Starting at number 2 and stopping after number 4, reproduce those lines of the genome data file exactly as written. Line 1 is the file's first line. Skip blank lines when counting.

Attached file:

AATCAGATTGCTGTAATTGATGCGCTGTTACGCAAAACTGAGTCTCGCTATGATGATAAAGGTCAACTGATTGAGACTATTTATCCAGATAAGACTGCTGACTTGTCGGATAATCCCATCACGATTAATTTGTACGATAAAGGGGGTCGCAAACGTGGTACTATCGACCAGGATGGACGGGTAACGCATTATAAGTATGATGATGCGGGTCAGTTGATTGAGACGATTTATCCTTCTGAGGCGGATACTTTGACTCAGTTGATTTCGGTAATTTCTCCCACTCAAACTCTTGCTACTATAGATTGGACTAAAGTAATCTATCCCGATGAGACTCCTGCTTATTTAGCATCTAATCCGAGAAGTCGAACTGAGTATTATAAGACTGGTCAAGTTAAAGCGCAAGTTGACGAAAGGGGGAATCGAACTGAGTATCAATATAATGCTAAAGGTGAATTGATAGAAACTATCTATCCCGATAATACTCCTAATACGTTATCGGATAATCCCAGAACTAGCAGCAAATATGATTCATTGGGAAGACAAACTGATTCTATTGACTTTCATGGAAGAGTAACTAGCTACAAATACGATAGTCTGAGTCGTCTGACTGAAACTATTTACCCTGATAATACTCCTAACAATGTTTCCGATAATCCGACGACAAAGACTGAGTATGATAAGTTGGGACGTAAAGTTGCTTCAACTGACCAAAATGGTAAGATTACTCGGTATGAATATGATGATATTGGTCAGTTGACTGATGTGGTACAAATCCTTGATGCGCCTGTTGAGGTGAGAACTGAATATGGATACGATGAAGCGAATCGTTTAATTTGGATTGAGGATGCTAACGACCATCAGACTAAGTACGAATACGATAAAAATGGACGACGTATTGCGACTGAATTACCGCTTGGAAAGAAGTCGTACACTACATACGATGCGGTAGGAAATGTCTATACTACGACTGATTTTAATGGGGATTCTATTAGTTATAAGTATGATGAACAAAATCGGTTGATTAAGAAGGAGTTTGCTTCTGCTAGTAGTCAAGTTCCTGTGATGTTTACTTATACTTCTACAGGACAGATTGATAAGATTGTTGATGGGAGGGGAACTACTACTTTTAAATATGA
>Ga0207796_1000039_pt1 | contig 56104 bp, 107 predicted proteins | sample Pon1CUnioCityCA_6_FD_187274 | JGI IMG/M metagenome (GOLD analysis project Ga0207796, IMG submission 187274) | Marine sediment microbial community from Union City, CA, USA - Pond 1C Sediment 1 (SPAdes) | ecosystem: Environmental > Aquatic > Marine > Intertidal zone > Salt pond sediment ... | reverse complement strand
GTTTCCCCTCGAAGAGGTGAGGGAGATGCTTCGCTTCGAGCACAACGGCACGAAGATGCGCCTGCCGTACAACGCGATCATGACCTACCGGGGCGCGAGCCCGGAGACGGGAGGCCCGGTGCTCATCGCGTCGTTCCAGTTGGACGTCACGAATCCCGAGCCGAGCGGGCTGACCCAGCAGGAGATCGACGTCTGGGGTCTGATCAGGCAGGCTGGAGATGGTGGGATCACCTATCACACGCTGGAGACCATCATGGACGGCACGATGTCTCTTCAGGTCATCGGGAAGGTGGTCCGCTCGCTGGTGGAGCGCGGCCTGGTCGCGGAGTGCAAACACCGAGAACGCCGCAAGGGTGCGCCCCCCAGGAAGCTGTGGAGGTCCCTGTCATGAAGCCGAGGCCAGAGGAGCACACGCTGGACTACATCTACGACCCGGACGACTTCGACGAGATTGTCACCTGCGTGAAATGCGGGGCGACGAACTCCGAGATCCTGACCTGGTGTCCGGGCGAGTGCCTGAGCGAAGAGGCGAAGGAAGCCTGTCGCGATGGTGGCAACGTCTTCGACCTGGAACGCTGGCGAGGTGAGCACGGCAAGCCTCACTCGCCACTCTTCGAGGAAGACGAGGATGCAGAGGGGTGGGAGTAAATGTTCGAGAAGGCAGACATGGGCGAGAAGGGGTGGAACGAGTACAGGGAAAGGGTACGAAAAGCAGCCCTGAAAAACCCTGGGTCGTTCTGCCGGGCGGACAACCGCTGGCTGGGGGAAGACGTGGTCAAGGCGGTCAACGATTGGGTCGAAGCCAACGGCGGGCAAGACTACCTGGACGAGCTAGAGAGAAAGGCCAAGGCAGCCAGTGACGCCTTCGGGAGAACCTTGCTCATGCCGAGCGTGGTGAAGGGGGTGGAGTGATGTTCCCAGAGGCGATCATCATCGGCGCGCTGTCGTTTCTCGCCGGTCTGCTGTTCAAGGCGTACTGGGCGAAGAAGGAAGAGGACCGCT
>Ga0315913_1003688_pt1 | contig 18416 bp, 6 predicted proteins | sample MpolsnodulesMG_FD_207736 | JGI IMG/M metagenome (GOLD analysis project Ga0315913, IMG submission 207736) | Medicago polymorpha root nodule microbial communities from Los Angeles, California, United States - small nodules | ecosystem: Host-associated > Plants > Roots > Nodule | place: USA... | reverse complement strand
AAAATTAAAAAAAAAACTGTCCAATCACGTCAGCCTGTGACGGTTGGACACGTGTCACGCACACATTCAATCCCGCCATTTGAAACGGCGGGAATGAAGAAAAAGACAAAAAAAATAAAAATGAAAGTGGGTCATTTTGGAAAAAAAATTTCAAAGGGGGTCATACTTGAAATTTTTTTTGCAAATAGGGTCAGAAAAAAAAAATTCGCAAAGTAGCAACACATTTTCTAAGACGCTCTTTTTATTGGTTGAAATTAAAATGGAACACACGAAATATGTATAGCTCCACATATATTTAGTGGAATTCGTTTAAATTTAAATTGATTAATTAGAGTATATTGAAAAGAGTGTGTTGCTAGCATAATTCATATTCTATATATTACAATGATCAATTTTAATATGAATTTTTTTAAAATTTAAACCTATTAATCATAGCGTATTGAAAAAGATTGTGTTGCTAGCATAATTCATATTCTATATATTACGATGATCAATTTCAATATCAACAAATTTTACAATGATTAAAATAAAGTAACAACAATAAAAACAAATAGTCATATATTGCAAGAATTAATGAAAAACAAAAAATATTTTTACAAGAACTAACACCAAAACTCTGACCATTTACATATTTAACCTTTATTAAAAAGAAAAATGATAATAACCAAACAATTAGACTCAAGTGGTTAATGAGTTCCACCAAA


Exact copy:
>Ga0207796_1000039_pt1 | contig 56104 bp, 107 predicted proteins | sample Pon1CUnioCityCA_6_FD_187274 | JGI IMG/M metagenome (GOLD analysis project Ga0207796, IMG submission 187274) | Marine sediment microbial community from Union City, CA, USA - Pond 1C Sediment 1 (SPAdes) | ecosystem: Environmental > Aquatic > Marine > Intertidal zone > Salt pond sediment ... | reverse complement strand
GTTTCCCCTCGAAGAGGTGAGGGAGATGCTTCGCTTCGAGCACAACGGCACGAAGATGCGCCTGCCGTACAACGCGATCATGACCTACCGGGGCGCGAGCCCGGAGACGGGAGGCCCGGTGCTCATCGCGTCGTTCCAGTTGGACGTCACGAATCCCGAGCCGAGCGGGCTGACCCAGCAGGAGATCGACGTCTGGGGTCTGATCAGGCAGGCTGGAGATGGTGGGATCACCTATCACACGCTGGAGACCATCATGGACGGCACGATGTCTCTTCAGGTCATCGGGAAGGTGGTCCGCTCGCTGGTGGAGCGCGGCCTGGTCGCGGAGTGCAAACACCGAGAACGCCGCAAGGGTGCGCCCCCCAGGAAGCTGTGGAGGTCCCTGTCATGAAGCCGAGGCCAGAGGAGCACACGCTGGACTACATCTACGACCCGGACGACTTCGACGAGATTGTCACCTGCGTGAAATGCGGGGCGACGAACTCCGAGATCCTGACCTGGTGTCCGGGCGAGTGCCTGAGCGAAGAGGCGAAGGAAGCCTGTCGCGATGGTGGCAACGTCTTCGACCTGGAACGCTGGCGAGGTGAGCACGGCAAGCCTCACTCGCCACTCTTCGAGGAAGACGAGGATGCAGAGGGGTGGGAGTAAATGTTCGAGAAGGCAGACATGGGCGAGAAGGGGTGGAACGAGTACAGGGAAAGGGTACGAAAAGCAGCCCTGAAAAACCCTGGGTCGTTCTGCCGGGCGGACAACCGCTGGCTGGGGGAAGACGTGGTCAAGGCGGTCAACGATTGGGTCGAAGCCAACGGCGGGCAAGACTACCTGGACGAGCTAGAGAGAAAGGCCAAGGCAGCCAGTGACGCCTTCGGGAGAACCTTGCTCATGCCGAGCGTGGTGAAGGGGGTGGAGTGATGTTCCCAGAGGCGATCATCATCGGCGCGCTGTCGTTTCTCGCCGGTCTGCTGTTCAAGGCGTACTGGGCGAAGAAGGAAGAGGACCGCT
>Ga0315913_1003688_pt1 | contig 18416 bp, 6 predicted proteins | sample MpolsnodulesMG_FD_207736 | JGI IMG/M metagenome (GOLD analysis project Ga0315913, IMG submission 207736) | Medicago polymorpha root nodule microbial communities from Los Angeles, California, United States - small nodules | ecosystem: Host-associated > Plants > Roots > Nodule | place: USA... | reverse complement strand